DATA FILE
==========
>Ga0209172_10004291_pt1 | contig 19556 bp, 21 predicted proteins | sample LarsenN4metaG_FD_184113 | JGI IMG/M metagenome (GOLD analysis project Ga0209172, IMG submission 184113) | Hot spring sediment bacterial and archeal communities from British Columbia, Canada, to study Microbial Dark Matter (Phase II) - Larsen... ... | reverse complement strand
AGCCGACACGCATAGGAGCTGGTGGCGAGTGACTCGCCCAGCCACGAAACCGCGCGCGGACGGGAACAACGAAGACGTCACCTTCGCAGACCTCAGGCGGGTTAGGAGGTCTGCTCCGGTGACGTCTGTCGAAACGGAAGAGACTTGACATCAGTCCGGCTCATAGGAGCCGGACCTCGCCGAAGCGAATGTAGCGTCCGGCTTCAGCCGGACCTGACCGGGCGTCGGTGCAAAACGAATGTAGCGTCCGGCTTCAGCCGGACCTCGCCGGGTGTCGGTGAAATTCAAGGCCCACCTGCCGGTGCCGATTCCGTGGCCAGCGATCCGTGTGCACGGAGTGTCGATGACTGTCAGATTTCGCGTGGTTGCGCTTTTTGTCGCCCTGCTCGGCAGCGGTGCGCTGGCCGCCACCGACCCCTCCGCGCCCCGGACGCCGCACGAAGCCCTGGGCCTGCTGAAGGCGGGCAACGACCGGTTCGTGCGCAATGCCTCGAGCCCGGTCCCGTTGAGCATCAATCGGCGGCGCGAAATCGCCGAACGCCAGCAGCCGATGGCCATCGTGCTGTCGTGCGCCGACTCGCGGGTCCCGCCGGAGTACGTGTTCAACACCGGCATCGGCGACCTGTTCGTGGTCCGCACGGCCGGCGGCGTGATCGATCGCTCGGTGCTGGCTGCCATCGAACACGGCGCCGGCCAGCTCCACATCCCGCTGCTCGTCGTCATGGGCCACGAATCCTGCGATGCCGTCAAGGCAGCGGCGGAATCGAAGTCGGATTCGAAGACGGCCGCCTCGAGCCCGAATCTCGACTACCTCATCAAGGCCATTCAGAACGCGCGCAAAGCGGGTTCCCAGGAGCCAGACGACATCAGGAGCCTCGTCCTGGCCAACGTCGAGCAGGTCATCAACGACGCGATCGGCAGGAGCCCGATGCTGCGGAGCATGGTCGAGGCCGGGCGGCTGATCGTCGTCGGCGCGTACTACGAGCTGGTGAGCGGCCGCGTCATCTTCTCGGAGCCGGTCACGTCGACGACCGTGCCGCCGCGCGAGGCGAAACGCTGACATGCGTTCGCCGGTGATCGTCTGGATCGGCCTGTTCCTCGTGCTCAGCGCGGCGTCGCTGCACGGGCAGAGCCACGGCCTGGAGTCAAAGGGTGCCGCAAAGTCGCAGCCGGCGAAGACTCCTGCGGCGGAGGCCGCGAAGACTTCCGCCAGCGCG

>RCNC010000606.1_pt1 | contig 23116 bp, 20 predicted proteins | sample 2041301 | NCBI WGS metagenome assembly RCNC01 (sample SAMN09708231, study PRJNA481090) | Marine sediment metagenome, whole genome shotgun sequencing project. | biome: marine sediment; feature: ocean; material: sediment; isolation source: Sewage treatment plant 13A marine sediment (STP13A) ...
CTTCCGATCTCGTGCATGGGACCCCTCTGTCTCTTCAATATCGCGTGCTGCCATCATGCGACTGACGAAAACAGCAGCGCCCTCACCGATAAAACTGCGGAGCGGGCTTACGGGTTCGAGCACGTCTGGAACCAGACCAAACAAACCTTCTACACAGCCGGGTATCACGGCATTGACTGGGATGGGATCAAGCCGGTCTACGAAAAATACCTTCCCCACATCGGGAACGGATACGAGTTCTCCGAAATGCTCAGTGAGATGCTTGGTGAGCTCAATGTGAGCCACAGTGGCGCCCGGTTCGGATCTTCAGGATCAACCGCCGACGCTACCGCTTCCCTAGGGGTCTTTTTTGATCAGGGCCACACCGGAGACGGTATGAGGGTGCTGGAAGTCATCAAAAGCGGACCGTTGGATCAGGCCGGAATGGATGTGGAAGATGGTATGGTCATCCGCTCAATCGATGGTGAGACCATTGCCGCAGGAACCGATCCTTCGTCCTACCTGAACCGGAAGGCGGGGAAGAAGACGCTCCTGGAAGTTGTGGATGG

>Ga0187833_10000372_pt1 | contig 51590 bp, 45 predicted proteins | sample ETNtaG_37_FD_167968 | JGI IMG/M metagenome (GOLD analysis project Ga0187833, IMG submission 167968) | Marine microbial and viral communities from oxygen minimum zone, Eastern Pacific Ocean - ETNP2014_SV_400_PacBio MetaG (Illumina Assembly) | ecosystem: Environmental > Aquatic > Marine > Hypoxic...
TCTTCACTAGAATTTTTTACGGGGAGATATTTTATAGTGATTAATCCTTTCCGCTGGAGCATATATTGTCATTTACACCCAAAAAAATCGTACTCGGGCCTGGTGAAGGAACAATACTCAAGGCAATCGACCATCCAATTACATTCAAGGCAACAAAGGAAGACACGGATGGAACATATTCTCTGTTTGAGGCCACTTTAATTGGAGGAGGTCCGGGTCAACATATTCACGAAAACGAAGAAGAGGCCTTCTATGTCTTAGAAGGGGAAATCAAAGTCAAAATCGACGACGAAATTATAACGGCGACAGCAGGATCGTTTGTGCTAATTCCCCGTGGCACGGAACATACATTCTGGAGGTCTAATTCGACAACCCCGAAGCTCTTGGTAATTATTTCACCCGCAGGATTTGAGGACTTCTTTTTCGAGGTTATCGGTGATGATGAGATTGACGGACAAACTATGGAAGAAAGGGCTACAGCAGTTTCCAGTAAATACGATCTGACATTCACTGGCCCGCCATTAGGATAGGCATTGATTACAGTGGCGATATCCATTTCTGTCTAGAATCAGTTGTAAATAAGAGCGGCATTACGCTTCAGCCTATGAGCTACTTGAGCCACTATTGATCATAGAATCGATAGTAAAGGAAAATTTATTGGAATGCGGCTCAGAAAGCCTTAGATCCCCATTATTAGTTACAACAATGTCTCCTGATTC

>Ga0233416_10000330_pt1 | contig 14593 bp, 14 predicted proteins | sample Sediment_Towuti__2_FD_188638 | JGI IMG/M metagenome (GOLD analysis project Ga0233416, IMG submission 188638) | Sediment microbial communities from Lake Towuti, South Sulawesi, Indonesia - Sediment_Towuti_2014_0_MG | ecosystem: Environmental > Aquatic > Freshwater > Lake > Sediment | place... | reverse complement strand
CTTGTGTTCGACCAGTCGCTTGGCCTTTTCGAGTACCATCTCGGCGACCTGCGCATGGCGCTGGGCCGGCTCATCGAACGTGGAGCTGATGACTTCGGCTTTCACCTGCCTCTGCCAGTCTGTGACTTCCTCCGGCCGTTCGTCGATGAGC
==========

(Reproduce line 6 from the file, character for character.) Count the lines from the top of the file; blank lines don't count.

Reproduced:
TCTTCACTAGAATTTTTTACGGGGAGATATTTTATAGTGATTAATCCTTTCCGCTGGAGCATATATTGTCATTTACACCCAAAAAAATCGTACTCGGGCCTGGTGAAGGAACAATACTCAAGGCAATCGACCATCCAATTACATTCAAGGCAACAAAGGAAGACACGGATGGAACATATTCTCTGTTTGAGGCCACTTTAATTGGAGGAGGTCCGGGTCAACATATTCACGAAAACGAAGAAGAGGCCTTCTATGTCTTAGAAGGGGAAATCAAAGTCAAAATCGACGACGAAATTATAACGGCGACAGCAGGATCGTTTGTGCTAATTCCCCGTGGCACGGAACATACATTCTGGAGGTCTAATTCGACAACCCCGAAGCTCTTGGTAATTATTTCACCCGCAGGATTTGAGGACTTCTTTTTCGAGGTTATCGGTGATGATGAGATTGACGGACAAACTATGGAAGAAAGGGCTACAGCAGTTTCCAGTAAATACGATCTGACATTCACTGGCCCGCCATTAGGATAGGCATTGATTACAGTGGCGATATCCATTTCTGTCTAGAATCAGTTGTAAATAAGAGCGGCATTACGCTTCAGCCTATGAGCTACTTGAGCCACTATTGATCATAGAATCGATAGTAAAGGAAAATTTATTGGAATGCGGCTCAGAAAGCCTTAGATCCCCATTATTAGTTACAACAATGTCTCCTGATTC